The second issue is that Russia’s top investigative body, the Investigative Committee, has opened a criminal case against the ICC prosecutor and the three judges who issued the arrest warrant for Putin on war crimes charges.
The Russians issued statements to the effect that there were no grounds for criminal liability on Putin’s part, and heads of state enjoyed absolute immunity under a 1973 United Nations convention. And “the criminal prosecution is obviously illegal since there are no grounds for criminal liability”.
To appreciate the background to the ICC arrest warrant saga, it is worth recalling that Ukraine claims more than 16,000 children have been illegally transferred to Russia or Russian-occupied territories since the hostilities commenced nearly 13 months ago. That is a serious allegation, and if true constitutes a serious international crime. Russia has publicly said it has brought thousands of Ukrainian children to Russia in what it asserts is a humanitarian campaign to protect orphans and abandoned children in the conflict zone.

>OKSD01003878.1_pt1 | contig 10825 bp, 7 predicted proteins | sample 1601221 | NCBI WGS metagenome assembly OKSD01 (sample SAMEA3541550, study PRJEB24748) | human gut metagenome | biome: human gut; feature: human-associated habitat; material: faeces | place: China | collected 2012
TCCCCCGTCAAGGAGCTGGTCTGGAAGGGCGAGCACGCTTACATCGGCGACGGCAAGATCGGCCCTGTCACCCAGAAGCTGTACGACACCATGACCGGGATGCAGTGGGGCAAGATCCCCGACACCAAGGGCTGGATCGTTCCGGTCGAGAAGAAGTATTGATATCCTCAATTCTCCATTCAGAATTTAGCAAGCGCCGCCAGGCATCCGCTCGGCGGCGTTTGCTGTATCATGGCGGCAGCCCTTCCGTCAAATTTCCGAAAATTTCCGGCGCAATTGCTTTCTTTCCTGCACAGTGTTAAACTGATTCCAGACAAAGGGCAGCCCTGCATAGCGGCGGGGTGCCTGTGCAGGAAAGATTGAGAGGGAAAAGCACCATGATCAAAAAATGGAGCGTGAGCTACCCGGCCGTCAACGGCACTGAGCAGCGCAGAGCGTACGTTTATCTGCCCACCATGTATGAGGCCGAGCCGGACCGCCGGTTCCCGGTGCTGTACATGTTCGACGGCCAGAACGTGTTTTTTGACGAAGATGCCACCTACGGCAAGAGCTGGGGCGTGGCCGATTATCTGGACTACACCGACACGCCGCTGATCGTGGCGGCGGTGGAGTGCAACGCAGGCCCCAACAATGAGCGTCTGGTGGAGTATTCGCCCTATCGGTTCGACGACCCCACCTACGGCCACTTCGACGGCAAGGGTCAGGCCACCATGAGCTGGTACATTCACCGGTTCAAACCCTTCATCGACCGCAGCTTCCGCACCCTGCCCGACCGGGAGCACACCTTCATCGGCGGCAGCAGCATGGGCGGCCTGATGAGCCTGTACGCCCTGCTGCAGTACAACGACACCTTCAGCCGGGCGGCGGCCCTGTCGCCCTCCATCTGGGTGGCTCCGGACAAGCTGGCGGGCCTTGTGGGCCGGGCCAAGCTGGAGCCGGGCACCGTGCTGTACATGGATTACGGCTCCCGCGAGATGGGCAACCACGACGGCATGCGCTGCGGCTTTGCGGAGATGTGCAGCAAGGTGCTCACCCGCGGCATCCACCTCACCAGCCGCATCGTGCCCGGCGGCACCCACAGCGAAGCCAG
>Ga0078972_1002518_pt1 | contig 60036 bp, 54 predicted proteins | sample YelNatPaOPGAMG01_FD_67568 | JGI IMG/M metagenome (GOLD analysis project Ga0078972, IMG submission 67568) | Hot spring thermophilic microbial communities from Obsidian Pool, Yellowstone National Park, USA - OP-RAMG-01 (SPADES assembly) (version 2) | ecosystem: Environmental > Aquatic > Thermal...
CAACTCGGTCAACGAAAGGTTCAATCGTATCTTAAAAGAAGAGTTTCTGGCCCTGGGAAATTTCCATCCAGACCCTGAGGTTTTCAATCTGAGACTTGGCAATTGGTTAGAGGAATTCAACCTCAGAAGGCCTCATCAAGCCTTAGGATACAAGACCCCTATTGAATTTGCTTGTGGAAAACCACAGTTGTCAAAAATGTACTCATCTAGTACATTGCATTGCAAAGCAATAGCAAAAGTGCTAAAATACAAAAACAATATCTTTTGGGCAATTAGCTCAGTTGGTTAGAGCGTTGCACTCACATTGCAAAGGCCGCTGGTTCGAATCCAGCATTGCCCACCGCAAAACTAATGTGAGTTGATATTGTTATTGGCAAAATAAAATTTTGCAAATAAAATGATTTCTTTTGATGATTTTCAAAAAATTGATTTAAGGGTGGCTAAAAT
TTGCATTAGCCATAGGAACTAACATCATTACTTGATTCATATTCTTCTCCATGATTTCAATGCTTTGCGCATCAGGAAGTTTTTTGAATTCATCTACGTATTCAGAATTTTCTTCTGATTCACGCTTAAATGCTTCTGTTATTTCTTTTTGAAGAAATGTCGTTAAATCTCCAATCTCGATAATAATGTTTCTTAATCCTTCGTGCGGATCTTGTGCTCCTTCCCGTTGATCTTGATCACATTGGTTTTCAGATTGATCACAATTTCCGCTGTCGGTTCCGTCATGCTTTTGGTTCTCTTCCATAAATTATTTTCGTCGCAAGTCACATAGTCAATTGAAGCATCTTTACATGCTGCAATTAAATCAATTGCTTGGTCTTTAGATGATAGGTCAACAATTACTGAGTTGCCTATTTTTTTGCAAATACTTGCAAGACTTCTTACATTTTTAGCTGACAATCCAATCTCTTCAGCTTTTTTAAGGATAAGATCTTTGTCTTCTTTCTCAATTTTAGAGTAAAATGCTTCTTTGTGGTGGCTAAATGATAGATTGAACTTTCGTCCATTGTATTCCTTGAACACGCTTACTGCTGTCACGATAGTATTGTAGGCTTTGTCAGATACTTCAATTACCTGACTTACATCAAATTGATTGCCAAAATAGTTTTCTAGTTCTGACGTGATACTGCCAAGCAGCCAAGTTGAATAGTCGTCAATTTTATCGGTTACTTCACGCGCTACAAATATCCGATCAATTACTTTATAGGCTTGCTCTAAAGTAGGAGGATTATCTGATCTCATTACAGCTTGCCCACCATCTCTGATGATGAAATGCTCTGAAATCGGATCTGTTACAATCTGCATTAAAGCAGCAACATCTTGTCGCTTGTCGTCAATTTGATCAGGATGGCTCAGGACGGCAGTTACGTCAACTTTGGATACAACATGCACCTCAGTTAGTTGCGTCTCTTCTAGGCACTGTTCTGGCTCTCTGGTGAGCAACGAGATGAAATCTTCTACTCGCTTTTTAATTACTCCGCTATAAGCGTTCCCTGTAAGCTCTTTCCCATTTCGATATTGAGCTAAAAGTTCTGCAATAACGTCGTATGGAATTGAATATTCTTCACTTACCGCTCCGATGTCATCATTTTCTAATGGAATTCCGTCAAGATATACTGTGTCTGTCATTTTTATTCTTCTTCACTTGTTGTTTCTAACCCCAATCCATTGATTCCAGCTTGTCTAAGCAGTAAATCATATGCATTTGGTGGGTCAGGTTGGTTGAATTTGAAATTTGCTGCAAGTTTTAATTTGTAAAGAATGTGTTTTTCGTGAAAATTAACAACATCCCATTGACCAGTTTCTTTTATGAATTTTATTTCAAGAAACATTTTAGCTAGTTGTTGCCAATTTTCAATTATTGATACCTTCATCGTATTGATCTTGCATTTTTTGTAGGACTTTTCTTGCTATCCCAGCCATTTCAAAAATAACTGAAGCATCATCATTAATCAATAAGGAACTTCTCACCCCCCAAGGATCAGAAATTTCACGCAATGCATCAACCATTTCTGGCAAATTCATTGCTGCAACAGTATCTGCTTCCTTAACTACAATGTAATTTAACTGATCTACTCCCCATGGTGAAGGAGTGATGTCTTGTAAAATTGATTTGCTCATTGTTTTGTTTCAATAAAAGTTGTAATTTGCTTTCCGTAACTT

International criminal justice has moved a long way from the Nuremberg trials after World War 2. For an international criminal court to have issued an arrest warrant for a sitting head of state during an armed conflict between that state and another state would have been unthinkable a generation ago.
Is it unnerving or exciting to imagine what the next generation can expect? Hopefully, there will not be a need for these kinds of difficult and complex issues to be solved.